By Nadine Kam I
On March 7, 2020, we learned SB19’s “Alab (Burning)” in our beginner K-pop dance class. It was an outside pick emailed in by a non-student who never showed up for the dance she requested.
I say outside, because I don’t consider them to be K-pop at all but Pinoy pop. This is a Filipino group trained in K-style by a Korean entertainment company, who perform in English and Tagalog, promoting in the Philippines. What I find with these sort of groups—like the Z-Girls and
Z-Boys—is that they are Kpop lite at best. Their music and vocal style is closer to American than Korean pop and their choreography doesn’t come close to the difficulty level of Korean groups.
They are, however, an extension of the K-pop industry overseas, insurance that after K-pop’s heyday passes—after all, music moves in cycles and it may one day go the way of J-pop—there will be regional stars created around the globe in countries like the Philippines, Thailand, China and India, who continue to enrich the Korean entertainment companies that invested in forming these groups.
I didn’t like the song and didn’t really want to learn the dance, but it gave me an opening to talk about one of the big controversies among Western fans of K-pop, which is, what makes K-pop K-pop?
For the Korean entertainment companies, it has become easier in recent years to fill their artist ranks with talented youths from China, Japan and Thailand, who—unlike their countrymen—don’t have to enlist and disappear into military for two years, throwing groups into long hiatuses from which few have been able to recover.
The clash of cultures hasn’t always been easy. EXO lost three of its four Chinese members who sued to be released from their “slave” contracts, citing long hours, second-class citizen treatment compared to their Korean counterparts, and health issues as a result of intense labor with little time for rest. BlackPink’s Lisa often receives hate, in part, due to her part-Thai ancestry.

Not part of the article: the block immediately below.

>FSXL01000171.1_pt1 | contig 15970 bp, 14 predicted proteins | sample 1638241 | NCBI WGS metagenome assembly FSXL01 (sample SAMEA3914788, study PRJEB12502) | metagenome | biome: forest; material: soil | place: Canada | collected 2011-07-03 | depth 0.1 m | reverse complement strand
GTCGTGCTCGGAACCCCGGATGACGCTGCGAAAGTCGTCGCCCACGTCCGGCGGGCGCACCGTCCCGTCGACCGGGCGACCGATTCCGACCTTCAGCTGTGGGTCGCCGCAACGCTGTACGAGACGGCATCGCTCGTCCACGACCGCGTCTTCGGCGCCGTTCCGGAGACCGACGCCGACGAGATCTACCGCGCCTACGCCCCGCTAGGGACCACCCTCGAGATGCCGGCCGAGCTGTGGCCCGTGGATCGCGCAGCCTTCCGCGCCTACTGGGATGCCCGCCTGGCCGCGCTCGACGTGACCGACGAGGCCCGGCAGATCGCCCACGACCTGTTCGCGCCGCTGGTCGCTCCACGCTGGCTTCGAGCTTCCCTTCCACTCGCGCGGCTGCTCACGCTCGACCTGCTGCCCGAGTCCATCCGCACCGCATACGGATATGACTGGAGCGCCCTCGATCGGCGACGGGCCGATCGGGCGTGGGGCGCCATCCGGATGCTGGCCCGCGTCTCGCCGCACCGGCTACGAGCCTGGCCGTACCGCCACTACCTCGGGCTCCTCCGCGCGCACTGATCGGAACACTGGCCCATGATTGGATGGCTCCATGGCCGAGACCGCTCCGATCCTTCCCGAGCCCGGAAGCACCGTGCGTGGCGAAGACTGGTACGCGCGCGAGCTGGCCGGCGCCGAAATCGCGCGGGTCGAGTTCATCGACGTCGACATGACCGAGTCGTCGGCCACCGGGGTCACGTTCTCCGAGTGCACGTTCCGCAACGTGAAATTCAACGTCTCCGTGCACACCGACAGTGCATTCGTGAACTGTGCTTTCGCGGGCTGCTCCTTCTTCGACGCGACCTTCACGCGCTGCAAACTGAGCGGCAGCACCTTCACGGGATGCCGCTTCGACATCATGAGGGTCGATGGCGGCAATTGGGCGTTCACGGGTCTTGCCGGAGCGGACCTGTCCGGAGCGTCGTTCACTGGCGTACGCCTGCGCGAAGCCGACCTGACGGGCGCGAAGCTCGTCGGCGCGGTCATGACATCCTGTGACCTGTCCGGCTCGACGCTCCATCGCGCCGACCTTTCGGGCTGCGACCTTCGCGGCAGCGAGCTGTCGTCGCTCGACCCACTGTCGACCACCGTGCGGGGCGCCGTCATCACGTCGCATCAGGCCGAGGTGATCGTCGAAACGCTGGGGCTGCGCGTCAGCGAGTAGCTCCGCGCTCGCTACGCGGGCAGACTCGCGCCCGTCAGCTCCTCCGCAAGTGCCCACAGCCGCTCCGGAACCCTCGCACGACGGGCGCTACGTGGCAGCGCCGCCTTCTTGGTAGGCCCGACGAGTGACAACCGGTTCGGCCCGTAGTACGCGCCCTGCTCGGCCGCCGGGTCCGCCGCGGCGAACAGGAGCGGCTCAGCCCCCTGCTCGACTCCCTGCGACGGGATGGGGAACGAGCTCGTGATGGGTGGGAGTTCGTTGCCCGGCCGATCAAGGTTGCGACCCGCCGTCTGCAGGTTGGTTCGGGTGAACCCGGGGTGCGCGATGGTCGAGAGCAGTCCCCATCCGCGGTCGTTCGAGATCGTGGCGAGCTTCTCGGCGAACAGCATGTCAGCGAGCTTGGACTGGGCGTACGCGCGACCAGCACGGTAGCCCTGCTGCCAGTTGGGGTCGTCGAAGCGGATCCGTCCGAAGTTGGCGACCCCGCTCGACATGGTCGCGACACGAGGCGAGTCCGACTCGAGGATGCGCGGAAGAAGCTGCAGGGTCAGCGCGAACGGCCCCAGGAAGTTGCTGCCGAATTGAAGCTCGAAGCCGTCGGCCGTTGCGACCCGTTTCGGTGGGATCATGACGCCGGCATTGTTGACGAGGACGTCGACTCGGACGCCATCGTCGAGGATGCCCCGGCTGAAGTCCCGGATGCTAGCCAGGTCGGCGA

This specter of having fewer Koreans in K-pop was a big debate in our University of Hawaii K-pop class last summer. As minorities who don’t like to see appropriation of culture, the class was upset when our professor showed us videos of an American Caucasian male group, EXP Edition, trying to perform as K-pop artists in Korea. For us, their lack of talent added to the cringe factor, but Koreans who watched them perform liked them because they were flattered that white people would want to emulate them!
You can expect this debate to continue as the globalization of K-pop has inevitably given rise to people of every nation who want to follow in their tracks. Right now, it feels wrong, but as they say in this video, you can expect it to happen as each music form evolves. White men in rap weren’t accepted until Eminem came along, and now of course, every Korean idol group has its rappers as well.